I’ve been busy on the other side of the writing life, the dreaded side, the one that makes me most nervous: the pre-release side of the game. And it is a game. Please don’t believe I am bragging here; it’s just life—we all have met nice people. I’ve met many authors in the past few years, and more than a few over the decades, authors of all kind, from self-published to Big House denizens—love hanging out and talking about how other writers live in and out of their created worlds. I was lucky enough to receive a personalized copy of Stephen King’s Insomnia, the book he publicized by driving his motorcycle across the country in the mid-90s with stops in only ten bookstores. I worked in one of those ten lucky bookstores, the now-defunct independent bookstore in the Sun Valley Mall called Ex Libris. ~hat tipped off for lost days and lost bookstores~ Does it matter that I’ve been surrounding myself with other authors for almost thirty years? Nope. Not one bit. A favorite quote from a creative writing professor: “If I met half the writers in the world, I wouldn’t read their work.” She was being realistic. There are very few authors—their lives, the way they act in the real world—who can match the quality of their prose.
That being said, I hope my own introverted nature isn’t a turn-off for anyone out there—I’m an introvert with a hyper amount of energy. With authors having to pick up the megaphone and shout out to the world that they have a new book out—doing this mostly all on their own, without big marketing dollars from huge publishing companies—I hear so much about new books and I wish I had more time to read the ones that really really peak my interest. I do love reading literary fiction most of all, literary fiction that dips into the psychological or suspense realms, and it’s rare to find an indie author writing in the same vein, but they are there if you take time to look. Maria Savva is one such terrific writer, and she has a field of books in her backlist to explore; I can’t wait to pick up her forthcoming collection of tales, Delusion and Dreams. Gae-Lynn Woods just released her second novel, and I swear she writes as if a demon is tracking her. Love love loved her first novel The Devil of Light—and can’t wait to crack open her next book. Introverts must rise out of their writing chairs from time to time to let the world know they have a new book out—we must channel the extrovert hidden within, cage it, train it, and release it in small doses. So, here is my official shout:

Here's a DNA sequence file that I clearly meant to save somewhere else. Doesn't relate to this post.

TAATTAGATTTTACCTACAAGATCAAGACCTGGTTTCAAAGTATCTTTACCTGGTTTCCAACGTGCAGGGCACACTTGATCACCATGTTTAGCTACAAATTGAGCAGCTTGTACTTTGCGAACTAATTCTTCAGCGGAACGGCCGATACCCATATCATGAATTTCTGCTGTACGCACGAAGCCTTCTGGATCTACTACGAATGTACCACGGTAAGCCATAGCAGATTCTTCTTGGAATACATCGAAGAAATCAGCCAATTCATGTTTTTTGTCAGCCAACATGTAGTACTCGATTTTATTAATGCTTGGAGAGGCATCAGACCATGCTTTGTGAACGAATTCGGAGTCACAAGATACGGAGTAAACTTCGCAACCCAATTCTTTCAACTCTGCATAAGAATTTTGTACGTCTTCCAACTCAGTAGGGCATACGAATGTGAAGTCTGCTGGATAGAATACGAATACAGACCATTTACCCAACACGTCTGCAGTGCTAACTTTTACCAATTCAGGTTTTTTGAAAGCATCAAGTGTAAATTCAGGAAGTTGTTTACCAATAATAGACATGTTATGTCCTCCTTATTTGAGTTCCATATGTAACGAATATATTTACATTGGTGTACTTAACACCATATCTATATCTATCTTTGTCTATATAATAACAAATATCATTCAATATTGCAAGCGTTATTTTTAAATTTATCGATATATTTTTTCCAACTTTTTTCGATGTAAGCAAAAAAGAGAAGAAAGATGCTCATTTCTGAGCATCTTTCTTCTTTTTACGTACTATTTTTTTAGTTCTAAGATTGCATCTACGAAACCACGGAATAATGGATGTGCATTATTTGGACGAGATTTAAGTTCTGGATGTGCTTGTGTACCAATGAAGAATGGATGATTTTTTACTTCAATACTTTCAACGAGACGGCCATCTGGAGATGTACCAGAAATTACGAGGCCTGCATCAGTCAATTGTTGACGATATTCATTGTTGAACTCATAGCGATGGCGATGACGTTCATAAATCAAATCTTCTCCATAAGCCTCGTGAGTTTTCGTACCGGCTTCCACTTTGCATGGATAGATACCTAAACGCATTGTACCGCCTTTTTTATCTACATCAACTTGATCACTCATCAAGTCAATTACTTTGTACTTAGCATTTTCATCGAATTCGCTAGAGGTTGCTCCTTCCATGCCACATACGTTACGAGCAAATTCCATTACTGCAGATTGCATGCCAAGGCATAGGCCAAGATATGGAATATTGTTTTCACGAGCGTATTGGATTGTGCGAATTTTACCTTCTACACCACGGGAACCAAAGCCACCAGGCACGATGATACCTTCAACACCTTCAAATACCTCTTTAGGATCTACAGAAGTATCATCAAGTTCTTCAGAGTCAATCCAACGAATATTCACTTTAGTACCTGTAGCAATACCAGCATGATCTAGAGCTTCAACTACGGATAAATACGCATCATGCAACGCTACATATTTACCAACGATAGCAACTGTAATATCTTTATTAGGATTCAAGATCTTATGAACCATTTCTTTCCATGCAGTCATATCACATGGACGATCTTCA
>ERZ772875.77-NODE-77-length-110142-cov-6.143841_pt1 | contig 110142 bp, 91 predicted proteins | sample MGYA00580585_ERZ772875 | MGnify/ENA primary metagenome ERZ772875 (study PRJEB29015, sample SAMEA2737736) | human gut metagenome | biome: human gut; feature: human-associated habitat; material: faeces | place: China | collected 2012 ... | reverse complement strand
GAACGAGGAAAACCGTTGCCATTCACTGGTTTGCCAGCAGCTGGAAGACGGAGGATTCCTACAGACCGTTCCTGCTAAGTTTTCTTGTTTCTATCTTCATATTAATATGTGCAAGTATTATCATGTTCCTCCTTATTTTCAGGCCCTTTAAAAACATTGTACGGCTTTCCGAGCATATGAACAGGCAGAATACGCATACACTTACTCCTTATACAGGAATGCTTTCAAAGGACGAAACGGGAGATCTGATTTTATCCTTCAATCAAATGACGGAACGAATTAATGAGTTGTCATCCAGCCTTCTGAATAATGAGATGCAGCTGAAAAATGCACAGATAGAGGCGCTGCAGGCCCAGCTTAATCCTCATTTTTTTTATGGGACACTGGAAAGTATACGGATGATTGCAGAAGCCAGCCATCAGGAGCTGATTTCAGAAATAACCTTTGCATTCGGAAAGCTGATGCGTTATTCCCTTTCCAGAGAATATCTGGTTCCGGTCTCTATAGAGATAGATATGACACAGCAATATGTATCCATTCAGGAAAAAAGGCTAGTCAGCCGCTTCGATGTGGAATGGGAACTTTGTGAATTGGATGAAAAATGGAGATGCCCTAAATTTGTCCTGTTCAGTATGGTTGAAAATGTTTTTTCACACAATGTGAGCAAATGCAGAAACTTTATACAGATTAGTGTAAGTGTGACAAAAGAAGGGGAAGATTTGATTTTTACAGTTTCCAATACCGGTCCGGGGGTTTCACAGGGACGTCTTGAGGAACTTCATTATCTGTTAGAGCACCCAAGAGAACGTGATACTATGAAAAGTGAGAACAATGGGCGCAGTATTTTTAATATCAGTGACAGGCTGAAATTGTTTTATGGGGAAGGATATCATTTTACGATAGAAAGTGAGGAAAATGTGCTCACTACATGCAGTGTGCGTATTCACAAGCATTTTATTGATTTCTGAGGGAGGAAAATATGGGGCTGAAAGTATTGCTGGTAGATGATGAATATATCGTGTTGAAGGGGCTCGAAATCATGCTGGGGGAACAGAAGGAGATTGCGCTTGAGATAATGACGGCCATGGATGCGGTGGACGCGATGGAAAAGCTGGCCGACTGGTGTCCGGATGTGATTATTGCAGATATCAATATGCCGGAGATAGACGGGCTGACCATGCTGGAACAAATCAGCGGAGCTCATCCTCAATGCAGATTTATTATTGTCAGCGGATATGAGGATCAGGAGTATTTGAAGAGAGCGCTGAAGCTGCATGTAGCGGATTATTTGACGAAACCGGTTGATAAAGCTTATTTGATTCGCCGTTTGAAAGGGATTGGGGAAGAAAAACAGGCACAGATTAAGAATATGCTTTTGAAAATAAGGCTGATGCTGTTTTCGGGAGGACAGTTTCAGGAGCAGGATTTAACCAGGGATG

The official book cover for my next release, The Conversationalist, has been created, and I want to share this with you. The art fits the atmosphere of the literary suspense novella—or eNovella. My mother created this work and simply titled it 005. It is 11 X 14 inches, mixed media on paper, and I am the owner of this work. She loved water, loved sitting on shore and watching the waves, lake or ocean.
Please let me know what you think.
Here is the working Book Description:
There’s something wrong with Patrick. People whisper about him; most want to help him, as if he’s a songless bird with a broken wing, make him a project, set him up on a date with a best friend . . .
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Lovely, heartfelt post, Justin. I think many authors will relate to the differences between writing, and getting out there and promoting. The very nature of our work makes us sensitive souls.
I love your book cover, and watching your writing career develop. So thrilled for you. I look forward to reading The Conversationalist when it is released.
I feel exactly the same, Jane—Dumas created those Musketeers: All for one! Writers and writing groups are a bit like this even though the work is solitary. Thank you for your kindness.
Love, love, love the cover! The blurb sounds interesting too. I’ll be grabbing my copy when it comes out. And I’m glad you’re not afraid to get out of your chair and tell the world. Go forth and conquer!
Cheers, Dionne. The writing life has taken you and I to even larger places, higher heights (a few lows and temporary roadblocks too along the way) over the past year. Nice to get out and stretch. Thank you for your encouragement. Can’t wait to meet at the writing group in Dallas!
Amazing cover! Matches the quality of the story. Best of luck to you!
Thank you very much, Michelle, and I love your writing just as much. Do I repeat the word much too much? hehe I hope the story resonates with readers.
Hey, Justin. I like it, and the book sounds very interesting. I loved what you said about so many books out there that really pull on you, but being unable to read them all. It’s a sad truth. That having been said, I really don’t read enough and hope I get to a place where that changes real soon. Best regards.
I buy new books and when I get them home I think: “Whoops, I can’t start that one until I finish the ten books I’m reading right now.” Always the case. Book junkies have to stick together. Can’t wait to meet you in person next fall, Jimmy. Should be great. Thank you for your thoughts on my upcoming novella release. ~crosses fingers people like the tale~
I am interested in Ex Libris. A search for that led me to your site. When were you there? It became a branch of Iconoclast and then a mobile phone store.
Hi Chris, Ex Libris Bookstore, was an independent bookstore in the Sun Valley, Idaho resort “shopping” mall area when I moved to Sun Valley in 1993. It was small and tiny but served a ton of great readers. I worked there from 1994 to 1996 when I moved to part-time manage another independent bookstore, Chapter One Bookstore, still going strong in Ketchum, the main town, from 1996-2005, when I moved to Washington. Ex Libris changed hands several times since I left, and each ended up being phased out (probably due to costs/rent/new publishing platforms). Hope this information helps.